The Letter

This is another film mentioned in the Movie Palace Mystery book series, and stars Bette Davis who we regard as a movie classics icon so of course we were motivated to watch it.  This 1940 film is available to rent on Amazon Prime Video.  If you do decide to seek it out, make sure you put “1940” in the search line.  “The Letter” is based on a 1927 play (of the same name) by Somerset Maugham and was first filmed in 1929.  The two films, while drawing on the same source material, are quite different (reflecting the fact that there was no Hayes code in 1929).  Another interesting factoid about the two films:  Herbert Marshall appears in both.  In 1929, he had the role of Mr. Hammond (a relative minor part) and, in 1940 he played Robert Crosbie.  A crime drama set on a Malaya rubber plantation , the opening scene of this noir film starts with a gun-shot and a man (Geoff Hammond, a well-regarded member of the European community) emerges onto the porch, followed by Leslie Crosbie (Better Davis) who fires five more time insuring that he is quite dead.  Witnessed by native workers who are in their barracks directly across from the house, there is little doubt that Leslie is the killer. The questions are why she did it and what will be the consequences for this apparent act of murder.  Leslie’s story is that Hammond tried to make love to her, and she shot him in self-defense.  Robert (Marshall) returns from a trip to find she has been arrested and will be tried.  He hires attorney Howard Joyce (James Stephenson) to defend her. However, during the trial, Joyce discovers there is an incriminating letter held by Hammond’s wife that could make Leslie’s story of “why” untrue.  Nonetheless, Leslie is acquitted. However, she eventually does suffer consequences for the murder she committed.  No spoiler here – you must watch the film to see how she gets her comeuppance! This 95-minute film does not move along as quickly as one would like at times; however, Davis, Marshall and Stephens turn in star quality performances.  Gale Sondergaard (an Oscar winning, although not for this film, supporting actress) deserves a special mention for her portrayal of Mrs. Hammond.  If you are a Bette Davis fan, we’d give the film Worth the Search; if not, it falls to the Good for an Afternoon rating category!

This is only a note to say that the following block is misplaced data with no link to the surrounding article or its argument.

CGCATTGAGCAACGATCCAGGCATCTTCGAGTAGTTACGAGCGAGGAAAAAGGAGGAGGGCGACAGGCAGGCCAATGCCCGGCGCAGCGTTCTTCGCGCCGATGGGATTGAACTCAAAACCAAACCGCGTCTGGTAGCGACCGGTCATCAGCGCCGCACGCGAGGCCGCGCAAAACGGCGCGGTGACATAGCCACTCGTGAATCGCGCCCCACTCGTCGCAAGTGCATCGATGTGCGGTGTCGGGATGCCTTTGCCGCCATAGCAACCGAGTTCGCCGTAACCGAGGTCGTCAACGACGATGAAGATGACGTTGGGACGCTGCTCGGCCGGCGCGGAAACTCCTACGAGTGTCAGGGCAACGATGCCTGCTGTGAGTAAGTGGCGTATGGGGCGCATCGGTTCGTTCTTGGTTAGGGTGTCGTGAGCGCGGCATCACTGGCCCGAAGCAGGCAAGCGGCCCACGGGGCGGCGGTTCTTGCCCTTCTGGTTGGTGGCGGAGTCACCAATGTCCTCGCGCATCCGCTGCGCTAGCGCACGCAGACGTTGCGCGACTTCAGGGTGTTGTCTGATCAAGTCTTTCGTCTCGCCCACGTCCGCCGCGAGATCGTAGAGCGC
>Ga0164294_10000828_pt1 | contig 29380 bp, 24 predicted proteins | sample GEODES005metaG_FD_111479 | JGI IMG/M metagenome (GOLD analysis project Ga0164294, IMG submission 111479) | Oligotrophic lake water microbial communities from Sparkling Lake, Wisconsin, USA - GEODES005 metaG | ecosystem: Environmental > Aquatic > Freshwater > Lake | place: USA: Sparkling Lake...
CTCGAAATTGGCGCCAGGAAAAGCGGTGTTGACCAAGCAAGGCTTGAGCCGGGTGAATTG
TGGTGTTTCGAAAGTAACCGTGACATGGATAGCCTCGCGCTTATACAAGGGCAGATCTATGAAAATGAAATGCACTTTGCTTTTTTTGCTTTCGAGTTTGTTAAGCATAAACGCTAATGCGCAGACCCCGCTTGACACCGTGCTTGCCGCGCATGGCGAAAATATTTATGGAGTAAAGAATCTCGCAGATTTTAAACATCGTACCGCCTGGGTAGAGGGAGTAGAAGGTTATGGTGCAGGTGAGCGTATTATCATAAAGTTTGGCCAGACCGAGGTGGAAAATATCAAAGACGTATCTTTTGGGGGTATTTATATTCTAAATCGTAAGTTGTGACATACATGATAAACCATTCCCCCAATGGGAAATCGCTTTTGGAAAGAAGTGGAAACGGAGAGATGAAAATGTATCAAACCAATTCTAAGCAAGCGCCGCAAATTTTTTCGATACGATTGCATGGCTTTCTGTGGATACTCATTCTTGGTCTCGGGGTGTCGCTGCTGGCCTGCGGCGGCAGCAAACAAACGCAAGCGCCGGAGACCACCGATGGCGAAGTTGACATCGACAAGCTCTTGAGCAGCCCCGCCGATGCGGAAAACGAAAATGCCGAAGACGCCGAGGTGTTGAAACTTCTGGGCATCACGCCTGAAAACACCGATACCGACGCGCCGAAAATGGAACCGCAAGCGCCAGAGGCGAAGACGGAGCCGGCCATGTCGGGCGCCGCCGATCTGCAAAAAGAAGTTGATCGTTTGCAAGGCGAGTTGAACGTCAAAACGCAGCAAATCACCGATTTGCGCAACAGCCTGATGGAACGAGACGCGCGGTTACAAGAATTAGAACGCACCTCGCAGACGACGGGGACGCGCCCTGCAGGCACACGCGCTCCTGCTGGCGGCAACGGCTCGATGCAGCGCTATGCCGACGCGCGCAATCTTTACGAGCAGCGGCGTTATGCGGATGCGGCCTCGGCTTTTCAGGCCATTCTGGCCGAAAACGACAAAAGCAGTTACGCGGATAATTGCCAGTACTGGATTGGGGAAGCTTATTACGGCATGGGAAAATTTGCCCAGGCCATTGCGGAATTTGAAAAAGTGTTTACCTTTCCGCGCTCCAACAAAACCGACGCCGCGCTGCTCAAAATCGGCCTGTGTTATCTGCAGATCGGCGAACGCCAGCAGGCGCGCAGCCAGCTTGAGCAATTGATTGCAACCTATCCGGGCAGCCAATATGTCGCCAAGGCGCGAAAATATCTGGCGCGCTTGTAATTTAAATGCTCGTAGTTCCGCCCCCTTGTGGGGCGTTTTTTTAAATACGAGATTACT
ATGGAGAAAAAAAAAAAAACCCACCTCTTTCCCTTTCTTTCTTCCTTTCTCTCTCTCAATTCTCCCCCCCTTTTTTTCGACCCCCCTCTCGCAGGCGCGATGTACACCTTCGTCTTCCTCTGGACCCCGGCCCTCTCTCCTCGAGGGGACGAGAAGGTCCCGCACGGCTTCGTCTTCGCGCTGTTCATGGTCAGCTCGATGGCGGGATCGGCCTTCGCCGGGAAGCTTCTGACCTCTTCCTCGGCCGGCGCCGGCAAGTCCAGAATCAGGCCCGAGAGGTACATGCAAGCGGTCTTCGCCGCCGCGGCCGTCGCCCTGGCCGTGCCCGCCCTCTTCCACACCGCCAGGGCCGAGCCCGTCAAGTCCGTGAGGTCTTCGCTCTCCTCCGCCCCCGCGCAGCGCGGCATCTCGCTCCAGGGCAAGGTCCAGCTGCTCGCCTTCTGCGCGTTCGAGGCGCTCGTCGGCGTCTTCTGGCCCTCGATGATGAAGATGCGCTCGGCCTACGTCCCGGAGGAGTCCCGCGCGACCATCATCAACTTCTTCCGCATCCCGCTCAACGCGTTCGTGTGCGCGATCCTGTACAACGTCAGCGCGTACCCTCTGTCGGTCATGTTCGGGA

A Stranger in Town

From 1943 and available for streaming on Prime Video, this is a comedy-drama film with a political message applicable to the current day.  The star, Frank Morgan, had a 35+ year stage and screen career; however, he is probably best known for the multiple roles played in The Wizard of Oz.  His performance in Stranger does not disappoint!  In the opening scene, a bit fed-up with the day to day grind of his work on the U.S. Supreme Court as associate justice John Josephus Grant (aka Joe Grant), he tells his secretary Lucy Gilbert (Jean Rogers) that he has decided to go duck hunting.  He makes clear to Lucy that he wants no one to know where he has gone (and the smallish rural area where he has gone is never revealed to the viewer).  In the next scene, Grant is confronted by a fish and game warden who asks to see his hunting license which Grant produces, however, it doesn’t have the appropriate county stamp, which the fellow offers to sell Grant with a little “tip” added.  Because Grant refuses, he ends up in court facing the local judge where he settles the matter by paying a $100.00 fine.  It’s in the court room that Grant learns that local lawyer Bill Adams (Richard Carlson) is running for Mayor against the incumbent Connison (Robert Barrat) who appears to have most of the community leaders, including the local judge, Austin Harkley (Porter Hall) in his pocket.  Adams gets into a tiff with Connison, throws a punch and this lands him in jail where Grant intervenes to get him out.  Sensing that things could use some sorting out in this election, Grant sends for secretary, Lucy, to help him out.  Grant sends Adams to the train station to pick up Lucy and, as you can guess, an immediate attraction leads to a flirtatious relationship.  When Lucy arrives at the hotel to check in, she is denied a room because she has no luggage.  Adams comes to her defense which lands both in jail.  Ultimately, Grant reveals who he really is, and with his help Adams is elected mayor and weds Lucy.  Near the end of the film Grant gives a compelling speech during his defense of Adams about citizens’ responsibility for preventing the election of corrupt officials.  His eloquent description of the dangers of political indifference is reminiscent of words that could be spoken today but all too often are not.  A relatively short film (70 minutes) we were surprised at how much it amused us and were glad we stumbled upon it.  We give it a Good for an Afternoon rating.

Kiss of Death